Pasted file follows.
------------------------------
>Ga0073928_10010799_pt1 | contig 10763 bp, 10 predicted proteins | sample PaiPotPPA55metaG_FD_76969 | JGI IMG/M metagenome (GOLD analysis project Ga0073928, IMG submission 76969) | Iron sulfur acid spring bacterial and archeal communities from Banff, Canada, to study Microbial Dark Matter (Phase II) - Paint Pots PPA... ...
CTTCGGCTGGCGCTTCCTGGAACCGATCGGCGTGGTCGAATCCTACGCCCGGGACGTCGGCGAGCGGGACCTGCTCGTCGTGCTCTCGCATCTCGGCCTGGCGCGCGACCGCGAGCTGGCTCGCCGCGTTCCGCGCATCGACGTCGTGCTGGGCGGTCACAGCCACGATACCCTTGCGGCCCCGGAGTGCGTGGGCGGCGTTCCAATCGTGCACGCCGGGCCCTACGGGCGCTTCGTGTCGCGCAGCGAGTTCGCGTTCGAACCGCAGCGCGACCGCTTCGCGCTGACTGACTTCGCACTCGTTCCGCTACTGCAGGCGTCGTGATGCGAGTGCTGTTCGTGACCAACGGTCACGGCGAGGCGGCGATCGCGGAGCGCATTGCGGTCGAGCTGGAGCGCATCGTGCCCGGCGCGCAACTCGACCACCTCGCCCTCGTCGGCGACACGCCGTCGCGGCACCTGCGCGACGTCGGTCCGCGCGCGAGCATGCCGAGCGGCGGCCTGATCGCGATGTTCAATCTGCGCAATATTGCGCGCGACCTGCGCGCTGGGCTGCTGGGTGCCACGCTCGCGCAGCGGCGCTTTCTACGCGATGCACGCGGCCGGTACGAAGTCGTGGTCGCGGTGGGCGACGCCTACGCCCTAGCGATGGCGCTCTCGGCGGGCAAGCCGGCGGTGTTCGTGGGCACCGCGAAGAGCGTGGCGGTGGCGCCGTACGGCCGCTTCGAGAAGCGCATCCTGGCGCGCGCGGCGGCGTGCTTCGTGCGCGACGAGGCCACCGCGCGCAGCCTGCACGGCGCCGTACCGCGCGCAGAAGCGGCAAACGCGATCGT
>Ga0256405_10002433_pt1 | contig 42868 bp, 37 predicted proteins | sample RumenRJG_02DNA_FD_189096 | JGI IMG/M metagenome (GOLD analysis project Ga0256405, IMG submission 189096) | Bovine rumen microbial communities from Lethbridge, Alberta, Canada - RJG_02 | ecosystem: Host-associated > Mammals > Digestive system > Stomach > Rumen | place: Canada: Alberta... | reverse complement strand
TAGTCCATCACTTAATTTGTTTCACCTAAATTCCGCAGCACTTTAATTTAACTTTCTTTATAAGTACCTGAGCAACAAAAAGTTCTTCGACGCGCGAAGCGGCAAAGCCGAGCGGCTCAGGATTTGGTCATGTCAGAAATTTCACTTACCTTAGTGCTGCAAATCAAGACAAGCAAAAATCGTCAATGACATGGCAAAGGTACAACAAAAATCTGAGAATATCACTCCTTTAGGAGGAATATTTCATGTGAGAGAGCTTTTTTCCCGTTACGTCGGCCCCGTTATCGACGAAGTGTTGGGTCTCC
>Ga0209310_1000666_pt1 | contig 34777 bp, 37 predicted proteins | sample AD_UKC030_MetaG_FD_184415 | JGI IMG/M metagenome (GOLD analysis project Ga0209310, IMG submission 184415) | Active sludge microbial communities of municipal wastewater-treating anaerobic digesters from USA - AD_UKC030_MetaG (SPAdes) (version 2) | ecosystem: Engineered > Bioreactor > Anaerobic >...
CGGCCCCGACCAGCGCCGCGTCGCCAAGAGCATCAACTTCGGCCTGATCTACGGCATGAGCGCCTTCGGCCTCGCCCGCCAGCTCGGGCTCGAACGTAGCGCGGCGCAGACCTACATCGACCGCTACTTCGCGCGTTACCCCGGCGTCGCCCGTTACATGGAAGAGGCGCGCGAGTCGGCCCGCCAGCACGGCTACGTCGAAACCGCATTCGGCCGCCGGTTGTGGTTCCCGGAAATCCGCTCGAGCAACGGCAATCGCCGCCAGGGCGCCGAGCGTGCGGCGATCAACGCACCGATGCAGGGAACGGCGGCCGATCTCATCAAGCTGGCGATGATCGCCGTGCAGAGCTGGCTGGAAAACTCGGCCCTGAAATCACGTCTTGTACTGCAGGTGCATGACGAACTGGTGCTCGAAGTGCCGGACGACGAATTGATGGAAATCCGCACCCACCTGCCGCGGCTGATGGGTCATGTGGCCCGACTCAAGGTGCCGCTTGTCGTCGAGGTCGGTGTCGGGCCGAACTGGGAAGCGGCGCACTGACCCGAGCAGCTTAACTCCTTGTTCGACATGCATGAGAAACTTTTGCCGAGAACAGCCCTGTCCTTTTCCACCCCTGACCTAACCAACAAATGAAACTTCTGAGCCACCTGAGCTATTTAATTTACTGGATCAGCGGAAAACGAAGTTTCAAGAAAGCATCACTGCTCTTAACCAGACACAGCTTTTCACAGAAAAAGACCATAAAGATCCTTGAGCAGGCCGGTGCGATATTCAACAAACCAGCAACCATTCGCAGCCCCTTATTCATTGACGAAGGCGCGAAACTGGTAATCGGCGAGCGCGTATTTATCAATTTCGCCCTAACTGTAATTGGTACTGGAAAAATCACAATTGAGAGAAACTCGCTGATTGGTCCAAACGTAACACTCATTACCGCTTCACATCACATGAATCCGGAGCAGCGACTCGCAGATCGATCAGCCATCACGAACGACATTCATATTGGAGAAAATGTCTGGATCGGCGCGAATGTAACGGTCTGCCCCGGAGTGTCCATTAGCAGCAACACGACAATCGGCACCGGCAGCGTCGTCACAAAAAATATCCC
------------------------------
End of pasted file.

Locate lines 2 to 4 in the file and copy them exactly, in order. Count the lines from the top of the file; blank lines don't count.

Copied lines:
CTTCGGCTGGCGCTTCCTGGAACCGATCGGCGTGGTCGAATCCTACGCCCGGGACGTCGGCGAGCGGGACCTGCTCGTCGTGCTCTCGCATCTCGGCCTGGCGCGCGACCGCGAGCTGGCTCGCCGCGTTCCGCGCATCGACGTCGTGCTGGGCGGTCACAGCCACGATACCCTTGCGGCCCCGGAGTGCGTGGGCGGCGTTCCAATCGTGCACGCCGGGCCCTACGGGCGCTTCGTGTCGCGCAGCGAGTTCGCGTTCGAACCGCAGCGCGACCGCTTCGCGCTGACTGACTTCGCACTCGTTCCGCTACTGCAGGCGTCGTGATGCGAGTGCTGTTCGTGACCAACGGTCACGGCGAGGCGGCGATCGCGGAGCGCATTGCGGTCGAGCTGGAGCGCATCGTGCCCGGCGCGCAACTCGACCACCTCGCCCTCGTCGGCGACACGCCGTCGCGGCACCTGCGCGACGTCGGTCCGCGCGCGAGCATGCCGAGCGGCGGCCTGATCGCGATGTTCAATCTGCGCAATATTGCGCGCGACCTGCGCGCTGGGCTGCTGGGTGCCACGCTCGCGCAGCGGCGCTTTCTACGCGATGCACGCGGCCGGTACGAAGTCGTGGTCGCGGTGGGCGACGCCTACGCCCTAGCGATGGCGCTCTCGGCGGGCAAGCCGGCGGTGTTCGTGGGCACCGCGAAGAGCGTGGCGGTGGCGCCGTACGGCCGCTTCGAGAAGCGCATCCTGGCGCGCGCGGCGGCGTGCTTCGTGCGCGACGAGGCCACCGCGCGCAGCCTGCACGGCGCCGTACCGCGCGCAGAAGCGGCAAACGCGATCGT
>Ga0256405_10002433_pt1 | contig 42868 bp, 37 predicted proteins | sample RumenRJG_02DNA_FD_189096 | JGI IMG/M metagenome (GOLD analysis project Ga0256405, IMG submission 189096) | Bovine rumen microbial communities from Lethbridge, Alberta, Canada - RJG_02 | ecosystem: Host-associated > Mammals > Digestive system > Stomach > Rumen | place: Canada: Alberta... | reverse complement strand
TAGTCCATCACTTAATTTGTTTCACCTAAATTCCGCAGCACTTTAATTTAACTTTCTTTATAAGTACCTGAGCAACAAAAAGTTCTTCGACGCGCGAAGCGGCAAAGCCGAGCGGCTCAGGATTTGGTCATGTCAGAAATTTCACTTACCTTAGTGCTGCAAATCAAGACAAGCAAAAATCGTCAATGACATGGCAAAGGTACAACAAAAATCTGAGAATATCACTCCTTTAGGAGGAATATTTCATGTGAGAGAGCTTTTTTCCCGTTACGTCGGCCCCGTTATCGACGAAGTGTTGGGTCTCC